Generally speaking, learning can be defined as a process that brings together personal and environmental experiences and influences to acquire, enrich or modify one’s knowledge, skills, values, attitudes, behaviour and world views. According to the UNESCO’s International Bureau of Education, “The major concepts and theories of learning include behaviourist theories, cognitive psychology, constructivism, social constructivism, experiential learning, multiple intelligence, situated learning theory and community of practice.’’
Life skills-based learning is an approach that involves investigation of concepts and theories as opposed to rote-learning through textbooks. Skills-based learning facilitates exploration and encourages individuals to become solution seekers and puts the individuals at the centre of knowledge acquisition. Examples include John Dewey’s Project-Based Approach, Jean Piaget’s Constructivist Theory, Maria Montessori’s Play Way Approach, J. Krishnamurti’s Questioning Mind Approach.
In this context, some key life skills are dignity of labour, respect for life and nature, curiosity, sense of gratitude, emotional equanimity, emotional intelligence, psychological strength, physical and physiological fitness, social adeptness, intellectual depth, mental sharpness, rigour and discipline. The corresponding manifestations are being able to work with ethical values, doing business keeping sustainability in mind, questioning the cause and effect of events and learning from them and being grateful for and focussing on the resources and circumstances that are in one’s favour rather than focussing on unfavourable factors, as this helps one be balanced about both success and failure.
What is transferable knowledge?
Learning is an organic and lifelong process. Transferable knowledge refers to the experience that individuals, students, experts and professionals gain as a consequence of their social and emotional interactions, educational and professional training, technical know-how and how it can be used for one’s own advancement and for those who may want to follow a similar personal or professional life trajectory.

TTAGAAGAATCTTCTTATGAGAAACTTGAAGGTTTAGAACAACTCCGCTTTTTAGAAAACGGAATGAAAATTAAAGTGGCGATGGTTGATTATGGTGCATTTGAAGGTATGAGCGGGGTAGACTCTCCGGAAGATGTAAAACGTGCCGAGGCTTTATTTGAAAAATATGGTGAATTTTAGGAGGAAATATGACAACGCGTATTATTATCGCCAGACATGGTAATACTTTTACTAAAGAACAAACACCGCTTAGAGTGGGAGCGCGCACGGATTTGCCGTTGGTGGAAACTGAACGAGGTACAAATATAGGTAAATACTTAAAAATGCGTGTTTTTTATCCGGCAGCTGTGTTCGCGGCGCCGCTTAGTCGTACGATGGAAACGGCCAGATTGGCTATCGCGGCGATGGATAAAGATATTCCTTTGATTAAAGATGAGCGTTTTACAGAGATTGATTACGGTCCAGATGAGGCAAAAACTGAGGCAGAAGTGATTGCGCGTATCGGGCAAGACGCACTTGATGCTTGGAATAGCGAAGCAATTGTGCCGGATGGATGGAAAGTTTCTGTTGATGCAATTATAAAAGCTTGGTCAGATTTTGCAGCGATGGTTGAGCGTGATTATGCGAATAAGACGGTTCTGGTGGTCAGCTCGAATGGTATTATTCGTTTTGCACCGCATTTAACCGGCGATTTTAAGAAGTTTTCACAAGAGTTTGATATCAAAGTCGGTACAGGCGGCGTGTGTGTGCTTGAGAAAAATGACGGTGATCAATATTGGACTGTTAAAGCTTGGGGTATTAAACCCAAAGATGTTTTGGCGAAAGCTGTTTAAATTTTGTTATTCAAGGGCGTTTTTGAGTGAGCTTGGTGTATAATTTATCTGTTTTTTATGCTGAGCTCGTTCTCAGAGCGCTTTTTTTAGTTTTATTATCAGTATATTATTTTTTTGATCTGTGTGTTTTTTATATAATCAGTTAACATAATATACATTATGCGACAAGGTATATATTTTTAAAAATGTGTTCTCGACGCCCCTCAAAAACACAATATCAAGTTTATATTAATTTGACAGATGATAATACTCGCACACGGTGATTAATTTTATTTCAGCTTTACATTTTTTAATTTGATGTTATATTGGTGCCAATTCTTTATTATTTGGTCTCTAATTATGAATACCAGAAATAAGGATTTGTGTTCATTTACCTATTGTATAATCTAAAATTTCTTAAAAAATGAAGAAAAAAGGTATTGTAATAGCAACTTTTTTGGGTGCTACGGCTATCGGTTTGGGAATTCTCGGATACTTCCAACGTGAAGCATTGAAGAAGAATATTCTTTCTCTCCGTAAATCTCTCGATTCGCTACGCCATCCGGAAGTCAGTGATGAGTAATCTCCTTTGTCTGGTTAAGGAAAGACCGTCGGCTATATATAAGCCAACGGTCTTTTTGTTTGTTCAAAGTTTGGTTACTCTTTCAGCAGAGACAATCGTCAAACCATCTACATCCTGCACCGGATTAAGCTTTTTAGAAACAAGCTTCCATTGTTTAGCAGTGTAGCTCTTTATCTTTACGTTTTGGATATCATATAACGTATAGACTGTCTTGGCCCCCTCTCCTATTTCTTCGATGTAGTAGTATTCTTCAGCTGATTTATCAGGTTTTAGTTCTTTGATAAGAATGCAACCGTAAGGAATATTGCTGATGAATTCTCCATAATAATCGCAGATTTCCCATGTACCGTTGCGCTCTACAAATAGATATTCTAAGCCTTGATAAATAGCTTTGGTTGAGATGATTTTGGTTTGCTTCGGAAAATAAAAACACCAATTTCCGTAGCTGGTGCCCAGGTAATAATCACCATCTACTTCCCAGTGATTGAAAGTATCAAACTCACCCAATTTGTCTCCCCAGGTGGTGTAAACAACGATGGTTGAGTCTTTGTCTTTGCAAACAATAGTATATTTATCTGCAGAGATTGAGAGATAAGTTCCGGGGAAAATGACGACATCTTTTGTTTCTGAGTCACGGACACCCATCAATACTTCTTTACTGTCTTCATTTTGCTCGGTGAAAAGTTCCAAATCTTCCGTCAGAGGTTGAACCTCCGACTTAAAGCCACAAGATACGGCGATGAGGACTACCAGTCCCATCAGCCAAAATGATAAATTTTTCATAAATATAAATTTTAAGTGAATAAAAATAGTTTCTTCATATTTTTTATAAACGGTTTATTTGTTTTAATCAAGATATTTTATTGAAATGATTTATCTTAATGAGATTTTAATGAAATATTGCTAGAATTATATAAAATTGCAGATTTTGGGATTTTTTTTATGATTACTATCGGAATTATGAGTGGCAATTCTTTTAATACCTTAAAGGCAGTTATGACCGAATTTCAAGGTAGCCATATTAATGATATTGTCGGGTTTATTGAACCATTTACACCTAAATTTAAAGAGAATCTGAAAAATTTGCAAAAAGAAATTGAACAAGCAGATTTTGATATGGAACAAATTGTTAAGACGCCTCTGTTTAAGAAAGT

Transferable knowledge appreciates the usability and importance of transdisciplinary studies and experiences. For example, the learning a toddler acquires from playing a team game in childhood can be applied as an adult in his/her business to enhance performance. Another example is knowledge of school-level geography and political science enhancing the competence of an adult in his/her role as a chief economist. Transferable knowledge approach demands that systematic procedures be followed, data is properly formatted, and documented so that it is accessible for oneself and others.
The UNICEF’s Global Framework on Transferable Skills says, ‘’Children and adolescents today live in a world of challenges and opportunities, including new technologies, changing labour markets, migration, conflict, environmental and political changes. To succeed within this current and future environment, all children and adolescents need access to quality education and learning that develops skills, knowledge, attitudes and values and enables them to become successful life-long learners who can learn, un-learn, and re-learn; find and retain productive work; make wise decisions; and positively engage in their communities.’’
UNICEF reports also state that, by 2030, an estimated 825 million children will leave school without the basic secondary-level skills; that 39% of employees in nine diverse countries (including high-income countries) claim that a leading reason for entry-level vacancies is due in part to a skills shortage and that, across the globe, about 500 million youth are unemployed, underemployed or working insecure jobs, often in the informal sector, and 255 million (21%) youth in the developing world — three quarters of them women — are not in employment, education or training.
The 21st century requires learners to hone learning, literacy and life skills. Hence, there is an urgent need to rethink, remodel, and refine the education and learning systems. To do this, hands-on learning should be mandated in schools, colleges and universities across the globe. Learners should go through compulsory research and skill-based training modules, universities should facilitate sector-specific internships and field work and parents, communities, schools, colleges, training institutes and governments must ensure that young learners get ample opportunities to strengthen their physical, emotional and intellectual faculties within safe settings.
The writer is an educator who practises, promotes and advocates the principles of child-centric holistic education.